In just nine months, over $50 million has been committed to Latin American banks to expand their operations in the small business sector. An additional $165 million is in the pipeline, a portion of which will be dedicated to small business lending. Think about this vision --- new businesses all across the land and entrepreneurs closer to achieving their dreams.
We also know that financial inclusion is vital. Effective access to financial services can enable even the poorest households to manage their financial resources. This impacts small businesses, too, because often the money to start a business comes from personal savings or personal loans. . Treasury, especially through the good work of our Treasurer Anna Cabral, is actively working with several countries in the region to lower barriers to financial inclusion.
Once a business has the capital base to build and grow, it must have a means to get its goods and services to markets. In partnership with the International Finance Corporation (IFC), Treasury also began the Infrastructure Development Program of the Americas (IDPA) last year. The IDPA assists in identifying, structuring and launching sustainable infrastructure projects based on private sector partnerships. Together, the United States, Brazil, the IFC, the IDB and other partners have contributed $12 million, with an additional $8 million expected in the next one to two years.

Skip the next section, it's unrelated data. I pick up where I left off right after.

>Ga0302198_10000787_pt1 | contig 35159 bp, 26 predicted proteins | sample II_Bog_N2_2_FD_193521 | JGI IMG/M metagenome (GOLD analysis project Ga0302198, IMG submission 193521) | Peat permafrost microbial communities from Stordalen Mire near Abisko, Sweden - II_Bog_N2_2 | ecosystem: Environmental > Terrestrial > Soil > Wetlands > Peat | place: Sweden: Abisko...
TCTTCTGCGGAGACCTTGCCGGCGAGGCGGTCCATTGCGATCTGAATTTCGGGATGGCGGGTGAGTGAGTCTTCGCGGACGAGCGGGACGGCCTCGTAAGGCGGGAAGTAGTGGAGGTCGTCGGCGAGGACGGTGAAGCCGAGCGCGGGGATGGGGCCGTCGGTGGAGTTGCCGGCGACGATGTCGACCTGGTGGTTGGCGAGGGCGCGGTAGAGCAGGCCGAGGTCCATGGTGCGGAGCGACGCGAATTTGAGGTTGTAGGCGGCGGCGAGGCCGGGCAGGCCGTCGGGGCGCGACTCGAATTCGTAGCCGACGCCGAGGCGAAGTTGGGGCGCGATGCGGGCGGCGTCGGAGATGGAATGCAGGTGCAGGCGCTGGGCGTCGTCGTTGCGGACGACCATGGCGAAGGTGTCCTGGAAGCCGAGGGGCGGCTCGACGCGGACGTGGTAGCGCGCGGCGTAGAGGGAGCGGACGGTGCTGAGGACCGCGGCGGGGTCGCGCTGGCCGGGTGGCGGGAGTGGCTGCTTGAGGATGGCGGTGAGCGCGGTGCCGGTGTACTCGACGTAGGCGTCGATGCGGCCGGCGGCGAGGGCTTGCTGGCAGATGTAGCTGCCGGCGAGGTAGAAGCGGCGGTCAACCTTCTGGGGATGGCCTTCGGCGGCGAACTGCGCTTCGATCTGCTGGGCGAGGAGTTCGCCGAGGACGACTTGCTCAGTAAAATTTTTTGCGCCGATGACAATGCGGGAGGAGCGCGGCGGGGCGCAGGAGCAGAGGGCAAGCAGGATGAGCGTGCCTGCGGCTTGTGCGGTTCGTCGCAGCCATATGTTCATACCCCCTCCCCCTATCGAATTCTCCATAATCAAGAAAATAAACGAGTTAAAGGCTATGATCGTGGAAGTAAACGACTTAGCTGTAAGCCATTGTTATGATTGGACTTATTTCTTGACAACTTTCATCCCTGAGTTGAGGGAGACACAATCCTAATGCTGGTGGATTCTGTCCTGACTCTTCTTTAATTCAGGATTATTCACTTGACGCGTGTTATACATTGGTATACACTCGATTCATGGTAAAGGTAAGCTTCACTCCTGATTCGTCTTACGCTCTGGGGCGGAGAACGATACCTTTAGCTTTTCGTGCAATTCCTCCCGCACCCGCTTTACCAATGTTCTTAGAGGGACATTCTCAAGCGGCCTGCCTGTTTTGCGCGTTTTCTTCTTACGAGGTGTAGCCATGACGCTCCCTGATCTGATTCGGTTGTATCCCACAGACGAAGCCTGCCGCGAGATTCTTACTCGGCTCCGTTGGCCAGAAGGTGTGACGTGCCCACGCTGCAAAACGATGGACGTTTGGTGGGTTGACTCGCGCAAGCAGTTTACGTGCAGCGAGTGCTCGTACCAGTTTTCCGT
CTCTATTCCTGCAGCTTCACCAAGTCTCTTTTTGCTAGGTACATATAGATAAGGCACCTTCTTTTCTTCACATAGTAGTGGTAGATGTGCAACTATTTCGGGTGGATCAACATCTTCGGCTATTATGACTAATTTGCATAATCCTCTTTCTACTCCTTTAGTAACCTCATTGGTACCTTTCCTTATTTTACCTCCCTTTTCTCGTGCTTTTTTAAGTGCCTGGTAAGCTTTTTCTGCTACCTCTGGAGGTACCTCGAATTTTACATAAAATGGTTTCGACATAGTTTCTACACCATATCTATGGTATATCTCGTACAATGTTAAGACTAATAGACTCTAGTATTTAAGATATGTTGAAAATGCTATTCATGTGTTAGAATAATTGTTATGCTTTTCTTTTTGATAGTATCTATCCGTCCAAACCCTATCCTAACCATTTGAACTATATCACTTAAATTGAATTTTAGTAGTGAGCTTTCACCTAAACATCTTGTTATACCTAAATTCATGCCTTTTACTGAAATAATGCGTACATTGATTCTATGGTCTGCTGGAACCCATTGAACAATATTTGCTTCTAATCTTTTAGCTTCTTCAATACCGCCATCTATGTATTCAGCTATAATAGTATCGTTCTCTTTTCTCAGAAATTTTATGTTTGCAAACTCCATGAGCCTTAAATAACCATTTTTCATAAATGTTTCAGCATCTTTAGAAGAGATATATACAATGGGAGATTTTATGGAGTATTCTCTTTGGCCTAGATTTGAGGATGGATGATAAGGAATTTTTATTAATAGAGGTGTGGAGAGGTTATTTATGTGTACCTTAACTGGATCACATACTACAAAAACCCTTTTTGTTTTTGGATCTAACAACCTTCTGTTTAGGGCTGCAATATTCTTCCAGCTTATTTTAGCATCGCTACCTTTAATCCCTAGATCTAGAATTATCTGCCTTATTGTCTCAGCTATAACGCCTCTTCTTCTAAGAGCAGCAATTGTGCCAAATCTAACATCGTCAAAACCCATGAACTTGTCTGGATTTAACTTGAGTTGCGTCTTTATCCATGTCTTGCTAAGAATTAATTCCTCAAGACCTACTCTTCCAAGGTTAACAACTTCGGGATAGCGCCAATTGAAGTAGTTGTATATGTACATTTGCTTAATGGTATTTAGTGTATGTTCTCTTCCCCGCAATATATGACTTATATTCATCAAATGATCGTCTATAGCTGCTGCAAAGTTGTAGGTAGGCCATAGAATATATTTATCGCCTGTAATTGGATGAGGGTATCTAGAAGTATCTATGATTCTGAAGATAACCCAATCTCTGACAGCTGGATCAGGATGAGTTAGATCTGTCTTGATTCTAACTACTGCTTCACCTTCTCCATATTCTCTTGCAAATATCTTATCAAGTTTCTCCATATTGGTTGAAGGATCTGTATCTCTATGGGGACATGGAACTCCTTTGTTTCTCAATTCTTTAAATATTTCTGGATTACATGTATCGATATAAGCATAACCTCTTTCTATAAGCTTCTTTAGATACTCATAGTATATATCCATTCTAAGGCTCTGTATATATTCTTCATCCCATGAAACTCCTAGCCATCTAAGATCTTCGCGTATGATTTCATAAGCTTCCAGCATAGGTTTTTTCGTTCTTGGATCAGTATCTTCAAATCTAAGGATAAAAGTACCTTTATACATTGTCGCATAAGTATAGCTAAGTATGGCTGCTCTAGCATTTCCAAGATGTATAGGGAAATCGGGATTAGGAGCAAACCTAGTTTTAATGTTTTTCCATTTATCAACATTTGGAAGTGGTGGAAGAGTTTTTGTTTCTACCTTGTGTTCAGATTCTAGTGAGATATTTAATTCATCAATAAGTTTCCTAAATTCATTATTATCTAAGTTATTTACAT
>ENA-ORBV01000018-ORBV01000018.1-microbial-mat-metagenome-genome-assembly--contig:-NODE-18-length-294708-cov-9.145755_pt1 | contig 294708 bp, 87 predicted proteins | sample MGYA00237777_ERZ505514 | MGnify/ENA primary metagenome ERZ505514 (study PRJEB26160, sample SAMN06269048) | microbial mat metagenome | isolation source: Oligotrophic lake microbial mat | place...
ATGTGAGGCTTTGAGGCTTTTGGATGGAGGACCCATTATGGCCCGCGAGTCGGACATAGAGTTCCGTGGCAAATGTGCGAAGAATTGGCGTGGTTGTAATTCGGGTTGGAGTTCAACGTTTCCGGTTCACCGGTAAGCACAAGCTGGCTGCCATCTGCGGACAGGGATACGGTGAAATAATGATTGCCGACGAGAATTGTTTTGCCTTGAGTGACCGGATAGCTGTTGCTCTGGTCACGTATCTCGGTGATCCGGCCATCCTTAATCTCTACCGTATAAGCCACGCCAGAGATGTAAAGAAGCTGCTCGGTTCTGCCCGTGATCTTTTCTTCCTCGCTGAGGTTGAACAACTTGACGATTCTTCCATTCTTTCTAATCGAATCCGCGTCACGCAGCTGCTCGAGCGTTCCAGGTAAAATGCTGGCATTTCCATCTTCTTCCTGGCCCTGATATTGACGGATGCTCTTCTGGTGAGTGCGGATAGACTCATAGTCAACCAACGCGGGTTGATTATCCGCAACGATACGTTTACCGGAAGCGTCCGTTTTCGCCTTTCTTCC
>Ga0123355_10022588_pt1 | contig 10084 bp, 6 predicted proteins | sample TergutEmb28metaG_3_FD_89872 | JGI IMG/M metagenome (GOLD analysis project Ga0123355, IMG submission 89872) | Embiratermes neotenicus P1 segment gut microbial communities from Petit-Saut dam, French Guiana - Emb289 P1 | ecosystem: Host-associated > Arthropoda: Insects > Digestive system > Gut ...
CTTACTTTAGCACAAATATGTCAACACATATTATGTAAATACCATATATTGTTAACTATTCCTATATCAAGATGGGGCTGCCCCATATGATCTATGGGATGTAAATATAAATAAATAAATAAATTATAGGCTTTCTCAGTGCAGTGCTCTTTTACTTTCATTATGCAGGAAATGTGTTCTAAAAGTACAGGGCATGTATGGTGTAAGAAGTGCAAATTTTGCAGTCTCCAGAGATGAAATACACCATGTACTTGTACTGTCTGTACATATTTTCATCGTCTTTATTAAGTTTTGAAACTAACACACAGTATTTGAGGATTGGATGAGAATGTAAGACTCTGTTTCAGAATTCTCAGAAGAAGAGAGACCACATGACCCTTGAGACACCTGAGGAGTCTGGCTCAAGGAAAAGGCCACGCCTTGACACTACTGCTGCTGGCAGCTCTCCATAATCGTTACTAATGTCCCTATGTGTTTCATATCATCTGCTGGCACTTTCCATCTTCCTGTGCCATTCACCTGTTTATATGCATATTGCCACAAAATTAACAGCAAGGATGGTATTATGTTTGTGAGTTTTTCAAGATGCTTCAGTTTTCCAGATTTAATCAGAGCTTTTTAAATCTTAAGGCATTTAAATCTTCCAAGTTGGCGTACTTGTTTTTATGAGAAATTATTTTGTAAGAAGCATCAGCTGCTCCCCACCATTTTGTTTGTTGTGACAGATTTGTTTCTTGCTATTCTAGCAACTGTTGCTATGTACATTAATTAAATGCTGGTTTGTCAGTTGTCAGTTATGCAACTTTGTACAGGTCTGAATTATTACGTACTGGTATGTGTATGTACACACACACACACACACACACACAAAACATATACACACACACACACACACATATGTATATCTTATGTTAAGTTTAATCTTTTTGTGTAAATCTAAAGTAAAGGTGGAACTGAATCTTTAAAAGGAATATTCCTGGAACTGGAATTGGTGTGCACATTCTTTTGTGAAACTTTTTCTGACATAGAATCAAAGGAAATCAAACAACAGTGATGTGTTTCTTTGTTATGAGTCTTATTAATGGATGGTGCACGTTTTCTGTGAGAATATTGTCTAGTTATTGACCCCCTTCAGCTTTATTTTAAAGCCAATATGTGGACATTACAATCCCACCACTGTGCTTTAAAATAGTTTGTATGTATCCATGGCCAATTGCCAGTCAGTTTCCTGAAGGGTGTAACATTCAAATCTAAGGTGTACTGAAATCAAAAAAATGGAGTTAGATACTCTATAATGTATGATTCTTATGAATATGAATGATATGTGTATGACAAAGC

To date, twelve IDPA projects, committing $1.3 million, are signed or in advance negotiations. These projects are in Brazil, Colombia, Haiti, Jamaica, Mexico and St. Lucia. They include airport and telecom projects in Haiti, and a major road project in Colombia. Overall, this $1.3 million will be leveraged for an additional, estimated $2.6 billion in private investment; $450 million of that will be greenfield investment. Estimates are that these transactions will bring improved basic services to 500,000 people and save local governments a minimum of $200 million. Savings by these local governments should mean they can use that money to build schools, roads and offer other services.
LATIN AMERICAN FTA's
The United States welcomes two-way trade with the Americas, and we have a record of success. Our two-way trade flows, including Canada, topped $1 trillion in 2007 and two-way investment was also more than $1 trillion. Workers employed in the United States sent an estimated $45 billion home to their families in 2006.